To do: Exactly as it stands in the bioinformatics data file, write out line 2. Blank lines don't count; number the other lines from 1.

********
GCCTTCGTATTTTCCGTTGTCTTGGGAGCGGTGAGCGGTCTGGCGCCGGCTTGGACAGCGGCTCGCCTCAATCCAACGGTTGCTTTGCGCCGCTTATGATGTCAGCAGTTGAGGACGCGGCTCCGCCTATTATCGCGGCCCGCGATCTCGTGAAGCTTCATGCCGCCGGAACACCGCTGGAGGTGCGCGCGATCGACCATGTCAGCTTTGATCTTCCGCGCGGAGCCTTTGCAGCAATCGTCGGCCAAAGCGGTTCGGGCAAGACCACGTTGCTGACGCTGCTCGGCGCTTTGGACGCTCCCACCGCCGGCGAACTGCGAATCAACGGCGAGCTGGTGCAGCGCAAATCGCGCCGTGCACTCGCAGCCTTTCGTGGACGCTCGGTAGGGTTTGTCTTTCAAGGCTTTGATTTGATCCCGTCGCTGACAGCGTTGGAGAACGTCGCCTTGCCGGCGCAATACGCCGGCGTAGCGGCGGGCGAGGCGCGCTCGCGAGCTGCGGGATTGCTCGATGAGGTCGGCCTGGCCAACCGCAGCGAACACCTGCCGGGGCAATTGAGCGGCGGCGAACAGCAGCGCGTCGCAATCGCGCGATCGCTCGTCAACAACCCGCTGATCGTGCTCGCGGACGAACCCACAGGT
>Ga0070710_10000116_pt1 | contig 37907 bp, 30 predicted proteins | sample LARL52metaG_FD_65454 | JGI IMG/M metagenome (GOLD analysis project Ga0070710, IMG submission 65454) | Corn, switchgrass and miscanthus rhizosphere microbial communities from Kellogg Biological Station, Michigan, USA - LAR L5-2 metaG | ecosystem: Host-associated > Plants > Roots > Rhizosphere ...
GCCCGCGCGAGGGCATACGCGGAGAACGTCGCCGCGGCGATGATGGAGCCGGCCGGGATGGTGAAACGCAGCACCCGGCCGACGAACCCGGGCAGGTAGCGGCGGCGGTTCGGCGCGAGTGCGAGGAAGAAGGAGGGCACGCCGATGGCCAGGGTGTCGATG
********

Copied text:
>Ga0070710_10000116_pt1 | contig 37907 bp, 30 predicted proteins | sample LARL52metaG_FD_65454 | JGI IMG/M metagenome (GOLD analysis project Ga0070710, IMG submission 65454) | Corn, switchgrass and miscanthus rhizosphere microbial communities from Kellogg Biological Station, Michigan, USA - LAR L5-2 metaG | ecosystem: Host-associated > Plants > Roots > Rhizosphere ...